FORT WALTON BEACH — If a woman wanted to become the athletic director at an Okaloosa County high school, she would first need to become the head football coach — something that hasn’t happened yet.

The job description for a high school athletic director in the Okaloosa County School District lists “serves as head football coach” as the first essential duty and responsibility.

According to Rodney Walker, who has been on the School Board since 1994, the requirement has been in place for more than 20 years and has been appealed in the past. He was chairman of the board when the job description was created.

“Many years ago when we didn’t have any language whatsoever about who could be the athletic director ... at the high schools, we all met,” Walker said. “We were kind of in a down slope with some of our football programs at the time.”

To attract the best coaches from all over the country, the School Board decided to combine the AD and head coach positions, which raised their salary and took away the requirement to teach classes.

LIST: Coaching salaries in Okaloosa County >>

The position was discussed at a public hearing with the school board in 1998. The sole woman on the board agreed change was in order, but the rest of the male-dominated board opposed.

“When we did this, our attorney tried to say ... you have to be careful because you may exclude women,” Walker said. “I said absolutely not, because ... if there’s a female somewhere that has good credentials and can win coaching football, I’d love to hire them.”

No women have applied for the job as far as Walker knows, but he said he wouldn’t lose any sleep if the School District decided to change the job description.

Diane Kelley, longtime educator who was recently elected to the School Board, believes change is possible.

“I think that everything is evolving, and we might see a time in the future where it might (have) more females involved in the coaching in football and soccer and other previously predominately male (sports),” Kelley said. “I know in our culture, in the last several decades that I’m familiar with, it’s been dominated by male athletic directors and male football coaches.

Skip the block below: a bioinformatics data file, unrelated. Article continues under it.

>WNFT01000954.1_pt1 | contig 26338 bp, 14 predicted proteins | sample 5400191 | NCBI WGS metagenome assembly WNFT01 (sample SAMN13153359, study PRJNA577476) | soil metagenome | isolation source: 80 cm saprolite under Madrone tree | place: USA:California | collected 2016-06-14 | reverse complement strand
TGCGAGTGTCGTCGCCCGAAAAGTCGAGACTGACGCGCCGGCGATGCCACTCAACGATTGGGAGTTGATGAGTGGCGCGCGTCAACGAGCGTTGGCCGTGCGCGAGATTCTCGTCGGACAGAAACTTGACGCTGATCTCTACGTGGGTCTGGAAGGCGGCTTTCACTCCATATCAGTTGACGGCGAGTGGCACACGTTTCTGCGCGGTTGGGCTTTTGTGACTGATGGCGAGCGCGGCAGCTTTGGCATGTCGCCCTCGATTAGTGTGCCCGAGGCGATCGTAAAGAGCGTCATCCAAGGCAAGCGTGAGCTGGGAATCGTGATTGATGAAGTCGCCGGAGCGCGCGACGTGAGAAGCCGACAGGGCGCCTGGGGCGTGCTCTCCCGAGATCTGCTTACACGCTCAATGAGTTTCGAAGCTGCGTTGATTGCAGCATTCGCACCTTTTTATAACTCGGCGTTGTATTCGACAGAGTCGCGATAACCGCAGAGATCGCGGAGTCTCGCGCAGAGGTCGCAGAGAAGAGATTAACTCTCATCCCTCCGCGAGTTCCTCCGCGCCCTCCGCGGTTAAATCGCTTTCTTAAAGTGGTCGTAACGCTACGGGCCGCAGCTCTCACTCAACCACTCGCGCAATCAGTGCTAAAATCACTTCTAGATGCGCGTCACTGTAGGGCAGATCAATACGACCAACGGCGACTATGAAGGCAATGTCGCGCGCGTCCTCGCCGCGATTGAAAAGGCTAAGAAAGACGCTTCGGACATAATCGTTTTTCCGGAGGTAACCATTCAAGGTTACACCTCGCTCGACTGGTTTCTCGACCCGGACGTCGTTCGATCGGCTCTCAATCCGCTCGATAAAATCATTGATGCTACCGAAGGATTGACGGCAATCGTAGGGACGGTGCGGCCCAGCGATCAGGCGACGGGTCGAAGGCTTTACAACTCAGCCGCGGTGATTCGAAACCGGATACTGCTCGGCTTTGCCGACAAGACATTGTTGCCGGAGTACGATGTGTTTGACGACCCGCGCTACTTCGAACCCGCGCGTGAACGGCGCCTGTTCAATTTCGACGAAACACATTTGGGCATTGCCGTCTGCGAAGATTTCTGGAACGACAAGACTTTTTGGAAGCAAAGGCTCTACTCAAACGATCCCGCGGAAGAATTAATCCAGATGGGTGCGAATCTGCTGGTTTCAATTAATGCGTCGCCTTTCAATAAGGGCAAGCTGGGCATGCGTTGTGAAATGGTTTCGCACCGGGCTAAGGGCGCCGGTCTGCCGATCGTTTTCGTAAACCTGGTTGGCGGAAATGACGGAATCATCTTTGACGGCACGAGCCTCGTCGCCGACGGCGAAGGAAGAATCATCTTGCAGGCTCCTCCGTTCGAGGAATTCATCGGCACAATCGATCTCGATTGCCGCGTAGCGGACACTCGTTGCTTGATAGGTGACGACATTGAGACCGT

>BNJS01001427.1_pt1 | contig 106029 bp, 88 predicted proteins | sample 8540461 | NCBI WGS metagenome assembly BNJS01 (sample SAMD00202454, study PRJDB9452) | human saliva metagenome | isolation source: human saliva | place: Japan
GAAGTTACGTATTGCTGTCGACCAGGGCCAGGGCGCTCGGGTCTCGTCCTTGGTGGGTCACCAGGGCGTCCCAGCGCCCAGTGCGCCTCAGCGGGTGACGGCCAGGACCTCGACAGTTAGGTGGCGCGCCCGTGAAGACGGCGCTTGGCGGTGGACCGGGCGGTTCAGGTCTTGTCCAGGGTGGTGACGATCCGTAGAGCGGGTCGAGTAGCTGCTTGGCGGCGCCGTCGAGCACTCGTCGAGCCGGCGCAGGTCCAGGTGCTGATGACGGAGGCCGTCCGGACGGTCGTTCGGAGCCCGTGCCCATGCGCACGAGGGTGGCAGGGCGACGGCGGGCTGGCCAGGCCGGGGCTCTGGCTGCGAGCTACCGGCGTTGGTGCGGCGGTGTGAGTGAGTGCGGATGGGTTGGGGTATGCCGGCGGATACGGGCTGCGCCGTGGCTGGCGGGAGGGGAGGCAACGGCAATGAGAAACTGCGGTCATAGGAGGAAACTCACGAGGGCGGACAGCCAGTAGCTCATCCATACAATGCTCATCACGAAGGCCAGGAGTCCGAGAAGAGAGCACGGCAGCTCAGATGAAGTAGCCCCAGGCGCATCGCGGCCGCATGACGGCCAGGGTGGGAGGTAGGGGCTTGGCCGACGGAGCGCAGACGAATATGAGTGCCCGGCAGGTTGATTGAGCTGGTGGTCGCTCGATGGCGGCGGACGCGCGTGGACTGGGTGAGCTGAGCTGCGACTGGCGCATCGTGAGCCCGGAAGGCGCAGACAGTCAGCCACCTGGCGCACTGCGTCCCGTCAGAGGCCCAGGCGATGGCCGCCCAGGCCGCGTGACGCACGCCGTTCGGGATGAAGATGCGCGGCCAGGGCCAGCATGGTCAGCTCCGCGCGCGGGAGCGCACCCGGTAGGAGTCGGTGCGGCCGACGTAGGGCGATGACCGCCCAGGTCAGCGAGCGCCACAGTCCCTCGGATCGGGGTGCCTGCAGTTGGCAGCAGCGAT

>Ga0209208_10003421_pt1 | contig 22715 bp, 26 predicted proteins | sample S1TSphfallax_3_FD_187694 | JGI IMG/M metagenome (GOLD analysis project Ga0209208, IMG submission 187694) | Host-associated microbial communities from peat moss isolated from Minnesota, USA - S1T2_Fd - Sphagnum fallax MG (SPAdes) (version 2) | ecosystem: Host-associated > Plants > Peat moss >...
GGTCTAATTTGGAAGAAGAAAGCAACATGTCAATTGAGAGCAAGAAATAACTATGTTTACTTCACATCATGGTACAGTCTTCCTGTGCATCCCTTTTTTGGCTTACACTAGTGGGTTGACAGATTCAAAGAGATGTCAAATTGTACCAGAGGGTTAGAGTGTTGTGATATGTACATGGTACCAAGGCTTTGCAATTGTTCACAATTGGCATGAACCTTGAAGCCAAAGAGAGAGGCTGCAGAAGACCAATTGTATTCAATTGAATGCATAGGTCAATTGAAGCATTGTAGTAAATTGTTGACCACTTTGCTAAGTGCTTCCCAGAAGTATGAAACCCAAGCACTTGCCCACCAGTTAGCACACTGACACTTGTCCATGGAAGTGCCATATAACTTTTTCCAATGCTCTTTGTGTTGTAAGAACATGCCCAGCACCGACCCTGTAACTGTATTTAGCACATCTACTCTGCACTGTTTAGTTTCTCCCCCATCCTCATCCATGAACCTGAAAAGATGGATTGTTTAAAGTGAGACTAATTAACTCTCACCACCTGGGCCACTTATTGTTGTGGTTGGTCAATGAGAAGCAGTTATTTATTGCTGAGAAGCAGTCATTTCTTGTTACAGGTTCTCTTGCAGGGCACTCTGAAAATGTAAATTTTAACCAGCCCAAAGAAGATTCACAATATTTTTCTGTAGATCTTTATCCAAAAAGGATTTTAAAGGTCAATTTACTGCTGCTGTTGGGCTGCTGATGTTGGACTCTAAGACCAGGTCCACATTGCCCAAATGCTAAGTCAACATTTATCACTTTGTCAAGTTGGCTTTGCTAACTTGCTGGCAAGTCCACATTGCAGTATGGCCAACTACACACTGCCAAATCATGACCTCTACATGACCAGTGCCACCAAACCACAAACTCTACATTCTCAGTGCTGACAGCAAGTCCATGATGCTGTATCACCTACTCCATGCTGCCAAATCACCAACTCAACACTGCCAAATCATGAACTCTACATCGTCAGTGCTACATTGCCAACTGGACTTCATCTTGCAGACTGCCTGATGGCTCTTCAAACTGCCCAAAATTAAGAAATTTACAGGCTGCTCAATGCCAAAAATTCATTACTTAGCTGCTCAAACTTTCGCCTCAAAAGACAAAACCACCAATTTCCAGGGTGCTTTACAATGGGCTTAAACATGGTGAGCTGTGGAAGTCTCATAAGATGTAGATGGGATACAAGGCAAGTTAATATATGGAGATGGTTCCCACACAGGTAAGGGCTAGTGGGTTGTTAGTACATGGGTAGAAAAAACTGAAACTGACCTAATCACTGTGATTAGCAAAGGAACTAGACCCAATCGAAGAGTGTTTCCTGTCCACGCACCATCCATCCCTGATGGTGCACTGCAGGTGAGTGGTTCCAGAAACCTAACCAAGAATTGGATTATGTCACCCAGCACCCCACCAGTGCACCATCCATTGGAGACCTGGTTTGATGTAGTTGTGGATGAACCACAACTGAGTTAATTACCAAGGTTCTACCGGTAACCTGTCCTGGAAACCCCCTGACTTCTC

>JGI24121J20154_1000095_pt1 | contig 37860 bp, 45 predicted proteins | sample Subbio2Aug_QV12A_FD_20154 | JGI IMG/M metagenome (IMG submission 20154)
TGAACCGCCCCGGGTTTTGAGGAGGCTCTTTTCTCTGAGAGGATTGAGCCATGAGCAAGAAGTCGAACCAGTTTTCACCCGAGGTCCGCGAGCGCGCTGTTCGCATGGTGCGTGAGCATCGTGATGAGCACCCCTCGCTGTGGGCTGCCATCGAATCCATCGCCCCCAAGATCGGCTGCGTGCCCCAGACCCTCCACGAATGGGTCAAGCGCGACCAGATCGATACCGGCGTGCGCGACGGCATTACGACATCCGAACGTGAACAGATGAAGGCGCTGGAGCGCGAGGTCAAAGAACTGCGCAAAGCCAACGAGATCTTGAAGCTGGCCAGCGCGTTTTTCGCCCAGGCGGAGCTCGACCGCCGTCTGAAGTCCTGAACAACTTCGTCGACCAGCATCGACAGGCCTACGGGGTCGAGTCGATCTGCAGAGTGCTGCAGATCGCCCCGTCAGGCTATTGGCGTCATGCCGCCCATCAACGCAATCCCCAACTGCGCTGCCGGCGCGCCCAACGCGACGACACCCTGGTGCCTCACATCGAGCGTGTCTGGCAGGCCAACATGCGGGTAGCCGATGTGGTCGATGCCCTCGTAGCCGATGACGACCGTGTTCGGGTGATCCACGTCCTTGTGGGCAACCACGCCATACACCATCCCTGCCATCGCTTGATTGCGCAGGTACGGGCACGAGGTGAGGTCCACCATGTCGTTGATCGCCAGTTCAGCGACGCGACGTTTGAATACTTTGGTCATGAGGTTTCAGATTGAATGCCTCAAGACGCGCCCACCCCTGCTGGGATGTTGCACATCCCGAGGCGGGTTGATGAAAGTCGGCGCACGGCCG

“But we have had some females play, and I think that’s where it starts," she added. "We’re taking small baby steps.”

The closest the School District has gotten to having a female AD was from 1993-2003, when Melody Jackson served as the associate athletic director over girls sports at Choctawhatchee High School.

Jackson saw a need at Choctaw to split the responsibilities between two people, and volunteered for the new position. Although the district’s job description still required the athletic director to be the head football coach at that time, then-principal Richard Bounds and then-football coach and AD Lionel Fayard decided to “just do it.”

Having the athletic director and head football coach position linked is seemingly exclusive to Northwest Florida, according to Kyle Niblett with the Florida High School Athletics Association.

“I am personally unfamiliar with any similar situation (in Florida),” said Niblett, whose organization helps provide equal opportunities for high school students to participate in athletic programs.

Cheryl Etters, the deputy director of communications with the Florida Department of Education, said she believes the School District is aware of the issue and plans to remove the rule. Okaloosa County Superintendent of Schools Mary Beth Jackson would not respond to repeated inquiries about the job requirement.

According to public records provided by the School District, the athletic directors at Okaloosa’s five high schools make a combined $481,727. The ADs at Baker School and Choctaw make the highest at $103,040 with Crestview following at $101,940.

Fort Walton Beach’s athletic director makes $91,119 and Niceville’s makes $82,588. The salaries account for their duties as both AD and head football coach.

Each school also has several assistant coaches who receive supplemental pay added to their teaching salaries. Okaloosa County pays a total of $274,395.46 for the 57 assistant football coaches.

Athletic directors in Okaloosa County must hold a master’s degree, an educator’s certificate and have three years of coaching experience, according to the job description. They report to the school’s principal and serve 12-month terms.

Laurel Hill is the only school with grades 9-12 without an AD.

Okaloosa’s requirements for athletic directors differ from neighboring counties, as well as many other counties in Florida.

In Walton County, the AD is only required to be the head coach of a sport, not specifically football. They are required to hold a bachelor’s degree along with a valid teaching certificate and three years of experience.

It just so happens that the athletic directors at all three of Walton’s high schools are also football coaches. Superintendent of Schools Russell Hughes did not respond to questions about Walton County's policy.

In Santa Rosa County, the AD is required to have a bachelor’s degree and a teaching certificate. Head coaching experience is only “preferred” — not a requirement.

All the athletic directors in Santa Rosa were once coaches in various sports, but now only have one job title.

"Management operations (are) best determined by local school officials to meet the needs of each community," Santa Rosa County Superintendent Tim Wyrosdick said of why the athletic directors don't also coach.